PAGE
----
TWEL Dan Shustack Dissertation

Impacts of urbanization on forest bird communities
Dan P. Shustack, PhD
Advisor: Amanda Rodewald
We live on an urbanizing planet where development profoundly impacts ecological communities, including those within protected natural areas. Within this context, effective conservation of biodiversity ultimately requires that ecologists understand both the patterns and mechanisms of urban-associated influences on native plant and animal communities. While a growing body of literature probes the effects of development on community structure and composition, more subtle behavioral and demographic consequences of urbanization remain generally overlooked. One key example of a neglected consequence of urbanization is seasonal timing of life cycle events, particularly the tendency of many urban birds to breed earlier in the spring than their rural-breeding counterparts. The overall objectives of this dissertation were to (1) describe the phenological and biological differences in avian reproduction in urban and rural forests, (2) identify the underlying ecological mechanisms responsible for observed patterns, and (3) identify the demographic consequences of phenological shifts in reproduction. To do this, I studied common plants and two focal bird species, Northern Cardinals (Cardinalis cardinalis) and Acadian Flycatchers (Empidonax virescens), in riparian forests embedded within landscapes along a rural-to-urban gradient in central Ohio, USA between 2001-2007.
As a first step to understanding avian reproductive phenology, I examined vegetation phenology and, specifically, evaluated two hypotheses that could account for advanced green-up in forests along an urban to rural gradient: advanced phenology within individual species or differences in woody plant community. I was particularly interested in spring leafing phenology of Aesculus glabra Willd. (Ohio buckeye), Lonicera maackii (Rupr.) Herder (Amur honeysuckle), and Acer negundo L. (box elder) in eleven forests spanning an urban to rural gradient in central Ohio, USA. These three species are well represented in all study sites, are relatively early leafing species, and are used as nesting substrates by the focal bird species. From February-April 2006, I monitored these species, recorded woody plant composition, and documented daily minimum and maximum temperatures at each site. There was an overall pattern of advanced phenology (e.g., bud break, leaf elongation) within species in more urban landscapes which might be associated with temperatures. More importantly, there was evidence for shifts in woody plant communities along the urbanization gradient, mainly driven by the abundance of L. maackii, an invasive exotic species, in the more urban forests. Both because leaves of L. maackii emerge weeks earlier than native woody species and the shrub is very abundant in urban forests, the earlier green-up of urban forests may be partly a consequence of invasion by this species.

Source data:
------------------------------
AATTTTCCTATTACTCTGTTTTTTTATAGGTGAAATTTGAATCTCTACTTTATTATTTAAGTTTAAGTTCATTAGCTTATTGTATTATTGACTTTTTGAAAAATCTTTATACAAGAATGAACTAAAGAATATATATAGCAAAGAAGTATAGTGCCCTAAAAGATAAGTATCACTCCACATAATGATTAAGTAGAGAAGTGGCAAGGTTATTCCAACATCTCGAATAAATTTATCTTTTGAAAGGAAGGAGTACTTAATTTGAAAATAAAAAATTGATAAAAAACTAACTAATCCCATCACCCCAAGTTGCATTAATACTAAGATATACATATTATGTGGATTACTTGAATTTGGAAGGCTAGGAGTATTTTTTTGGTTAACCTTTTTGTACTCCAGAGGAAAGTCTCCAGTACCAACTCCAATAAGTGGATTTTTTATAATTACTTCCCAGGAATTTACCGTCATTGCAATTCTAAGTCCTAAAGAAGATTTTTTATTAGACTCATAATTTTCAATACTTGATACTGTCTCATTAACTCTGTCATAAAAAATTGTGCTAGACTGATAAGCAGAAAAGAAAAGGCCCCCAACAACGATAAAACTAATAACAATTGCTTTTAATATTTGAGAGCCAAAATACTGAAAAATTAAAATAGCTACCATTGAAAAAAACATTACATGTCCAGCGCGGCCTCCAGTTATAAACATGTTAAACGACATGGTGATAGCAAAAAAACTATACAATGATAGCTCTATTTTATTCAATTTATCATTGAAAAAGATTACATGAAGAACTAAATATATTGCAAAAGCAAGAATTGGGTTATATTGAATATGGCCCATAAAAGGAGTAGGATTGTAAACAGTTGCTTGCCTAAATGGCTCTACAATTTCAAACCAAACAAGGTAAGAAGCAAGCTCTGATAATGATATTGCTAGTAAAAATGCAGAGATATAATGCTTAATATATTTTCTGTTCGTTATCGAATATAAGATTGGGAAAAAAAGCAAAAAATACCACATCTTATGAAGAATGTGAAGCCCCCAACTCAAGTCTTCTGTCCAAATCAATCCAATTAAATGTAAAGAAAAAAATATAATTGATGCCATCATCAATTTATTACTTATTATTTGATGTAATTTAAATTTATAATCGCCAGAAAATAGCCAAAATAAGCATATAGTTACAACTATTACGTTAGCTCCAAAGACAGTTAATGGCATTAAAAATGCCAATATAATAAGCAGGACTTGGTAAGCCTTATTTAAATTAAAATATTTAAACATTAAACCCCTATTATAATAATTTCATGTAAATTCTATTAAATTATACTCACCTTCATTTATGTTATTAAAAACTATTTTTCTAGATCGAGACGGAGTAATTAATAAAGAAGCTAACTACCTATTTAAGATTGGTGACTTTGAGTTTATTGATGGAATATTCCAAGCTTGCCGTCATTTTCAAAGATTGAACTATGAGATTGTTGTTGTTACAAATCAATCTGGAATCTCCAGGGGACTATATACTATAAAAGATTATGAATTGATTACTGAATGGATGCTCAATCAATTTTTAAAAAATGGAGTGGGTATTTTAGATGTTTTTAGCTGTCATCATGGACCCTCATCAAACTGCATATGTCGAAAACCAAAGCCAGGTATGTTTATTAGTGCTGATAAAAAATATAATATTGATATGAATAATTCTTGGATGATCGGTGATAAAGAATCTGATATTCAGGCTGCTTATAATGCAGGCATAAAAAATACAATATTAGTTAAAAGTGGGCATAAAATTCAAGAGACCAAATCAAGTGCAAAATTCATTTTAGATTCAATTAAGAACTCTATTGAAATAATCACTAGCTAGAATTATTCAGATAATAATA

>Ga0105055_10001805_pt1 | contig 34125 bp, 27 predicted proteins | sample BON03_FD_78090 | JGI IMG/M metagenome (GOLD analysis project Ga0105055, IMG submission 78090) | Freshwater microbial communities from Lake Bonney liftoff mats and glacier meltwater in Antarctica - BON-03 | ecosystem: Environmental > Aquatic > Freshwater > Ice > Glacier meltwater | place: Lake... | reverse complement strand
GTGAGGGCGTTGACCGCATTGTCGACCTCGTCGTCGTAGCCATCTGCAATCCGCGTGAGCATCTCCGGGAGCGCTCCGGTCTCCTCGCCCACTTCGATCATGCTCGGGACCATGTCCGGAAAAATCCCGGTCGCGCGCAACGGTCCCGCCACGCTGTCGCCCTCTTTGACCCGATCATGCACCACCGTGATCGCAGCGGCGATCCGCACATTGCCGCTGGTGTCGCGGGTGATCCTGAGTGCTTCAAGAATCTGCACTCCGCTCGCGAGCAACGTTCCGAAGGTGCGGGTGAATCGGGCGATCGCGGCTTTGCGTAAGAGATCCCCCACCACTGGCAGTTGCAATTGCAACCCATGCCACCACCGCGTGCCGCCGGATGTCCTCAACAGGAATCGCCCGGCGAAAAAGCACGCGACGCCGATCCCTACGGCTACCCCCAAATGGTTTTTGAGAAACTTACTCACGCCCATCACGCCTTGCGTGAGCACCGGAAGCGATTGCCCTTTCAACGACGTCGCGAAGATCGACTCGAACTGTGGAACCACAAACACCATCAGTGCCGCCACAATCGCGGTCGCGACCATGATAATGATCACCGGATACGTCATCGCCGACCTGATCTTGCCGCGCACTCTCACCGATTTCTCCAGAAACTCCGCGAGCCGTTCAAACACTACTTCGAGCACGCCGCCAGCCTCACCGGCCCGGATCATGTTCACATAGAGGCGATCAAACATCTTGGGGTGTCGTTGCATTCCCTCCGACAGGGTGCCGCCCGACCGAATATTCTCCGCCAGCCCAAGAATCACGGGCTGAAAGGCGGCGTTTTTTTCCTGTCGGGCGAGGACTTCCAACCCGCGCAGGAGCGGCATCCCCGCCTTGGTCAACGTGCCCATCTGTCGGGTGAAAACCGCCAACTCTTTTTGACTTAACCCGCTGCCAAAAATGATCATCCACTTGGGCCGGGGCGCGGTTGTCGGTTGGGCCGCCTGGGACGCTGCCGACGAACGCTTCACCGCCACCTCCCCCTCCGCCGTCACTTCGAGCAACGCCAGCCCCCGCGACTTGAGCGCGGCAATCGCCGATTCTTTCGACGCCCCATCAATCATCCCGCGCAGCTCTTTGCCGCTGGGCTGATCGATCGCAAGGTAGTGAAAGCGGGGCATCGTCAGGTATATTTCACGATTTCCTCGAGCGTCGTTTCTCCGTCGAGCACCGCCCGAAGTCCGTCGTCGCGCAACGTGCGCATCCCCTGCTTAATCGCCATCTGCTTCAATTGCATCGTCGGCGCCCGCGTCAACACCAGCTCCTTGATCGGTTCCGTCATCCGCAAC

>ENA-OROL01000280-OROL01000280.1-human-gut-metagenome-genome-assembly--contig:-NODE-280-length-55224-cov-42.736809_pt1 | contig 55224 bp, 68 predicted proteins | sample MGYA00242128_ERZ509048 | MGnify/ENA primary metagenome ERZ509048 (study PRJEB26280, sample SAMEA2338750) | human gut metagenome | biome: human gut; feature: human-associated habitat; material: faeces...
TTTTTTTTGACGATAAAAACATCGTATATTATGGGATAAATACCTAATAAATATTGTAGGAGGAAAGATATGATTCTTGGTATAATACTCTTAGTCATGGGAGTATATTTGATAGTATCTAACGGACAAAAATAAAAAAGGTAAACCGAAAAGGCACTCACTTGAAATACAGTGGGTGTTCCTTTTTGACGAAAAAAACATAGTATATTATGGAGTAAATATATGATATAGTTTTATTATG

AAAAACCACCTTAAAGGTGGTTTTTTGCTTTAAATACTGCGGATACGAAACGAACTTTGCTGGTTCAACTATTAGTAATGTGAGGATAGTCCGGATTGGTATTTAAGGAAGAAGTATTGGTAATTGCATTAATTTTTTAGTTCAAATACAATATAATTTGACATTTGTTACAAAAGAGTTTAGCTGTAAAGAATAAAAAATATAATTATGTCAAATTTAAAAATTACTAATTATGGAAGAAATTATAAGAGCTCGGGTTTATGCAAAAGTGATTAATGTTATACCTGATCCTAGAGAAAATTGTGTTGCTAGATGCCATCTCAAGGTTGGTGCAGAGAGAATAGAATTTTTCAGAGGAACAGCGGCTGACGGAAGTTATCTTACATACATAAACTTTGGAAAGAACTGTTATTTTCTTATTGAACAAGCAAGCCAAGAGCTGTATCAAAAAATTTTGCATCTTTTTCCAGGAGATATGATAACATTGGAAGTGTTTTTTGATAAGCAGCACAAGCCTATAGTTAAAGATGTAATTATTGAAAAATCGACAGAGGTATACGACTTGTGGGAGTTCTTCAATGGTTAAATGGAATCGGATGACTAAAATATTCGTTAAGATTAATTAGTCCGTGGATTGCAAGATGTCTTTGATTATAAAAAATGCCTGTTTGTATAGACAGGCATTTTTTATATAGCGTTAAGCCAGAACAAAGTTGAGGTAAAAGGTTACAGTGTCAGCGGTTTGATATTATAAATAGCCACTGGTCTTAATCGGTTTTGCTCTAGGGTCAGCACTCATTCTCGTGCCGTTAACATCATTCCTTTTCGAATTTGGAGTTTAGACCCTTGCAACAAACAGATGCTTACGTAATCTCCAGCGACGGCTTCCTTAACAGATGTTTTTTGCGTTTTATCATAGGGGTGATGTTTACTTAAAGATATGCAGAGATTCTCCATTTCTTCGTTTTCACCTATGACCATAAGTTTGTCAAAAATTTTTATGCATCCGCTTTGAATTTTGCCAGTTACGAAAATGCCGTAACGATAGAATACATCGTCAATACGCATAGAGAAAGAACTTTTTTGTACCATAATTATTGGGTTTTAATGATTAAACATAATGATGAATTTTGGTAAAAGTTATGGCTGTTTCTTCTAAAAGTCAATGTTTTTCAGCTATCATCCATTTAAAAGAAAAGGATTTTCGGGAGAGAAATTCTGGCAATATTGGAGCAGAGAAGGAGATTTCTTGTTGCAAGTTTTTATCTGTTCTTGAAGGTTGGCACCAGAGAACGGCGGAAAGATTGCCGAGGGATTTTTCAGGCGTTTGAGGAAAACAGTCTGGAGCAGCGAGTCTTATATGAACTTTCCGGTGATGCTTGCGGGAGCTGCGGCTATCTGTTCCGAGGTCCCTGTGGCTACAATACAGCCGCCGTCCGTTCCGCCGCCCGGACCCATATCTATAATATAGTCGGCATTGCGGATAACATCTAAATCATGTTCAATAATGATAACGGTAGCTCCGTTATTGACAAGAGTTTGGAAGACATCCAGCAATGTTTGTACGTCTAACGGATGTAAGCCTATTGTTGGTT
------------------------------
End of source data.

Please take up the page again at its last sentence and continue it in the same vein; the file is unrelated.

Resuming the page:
Despite several published accounts describing patterns of advanced reproductive phenology in urban versus rural populations of birds, the causes and consequences of altered reproductive phenology associated with urbanization are not well understood. Studying Northern Cardinals in urban and rural forests in central Ohio, USA between 2004-2007, I found that the earliest dates of both nesting activity and clutch initiation were about seven to ten days earlier in urban versus rural sites. Temperature accumulations in March best predicted the timing of breeding, whereas vegetation phenology, site-level survival, and the availability of nest sites failed to explain variation in breeding phenology of cardinals. There was no apparent benefit in terms of number of fledglings produced over the breeding season based on initiation of the first nesting attempt. On a per nest basis, the expected number of fledglings produced per successful nest remained constant over the course of the season at ~1.7 fledglings per successful.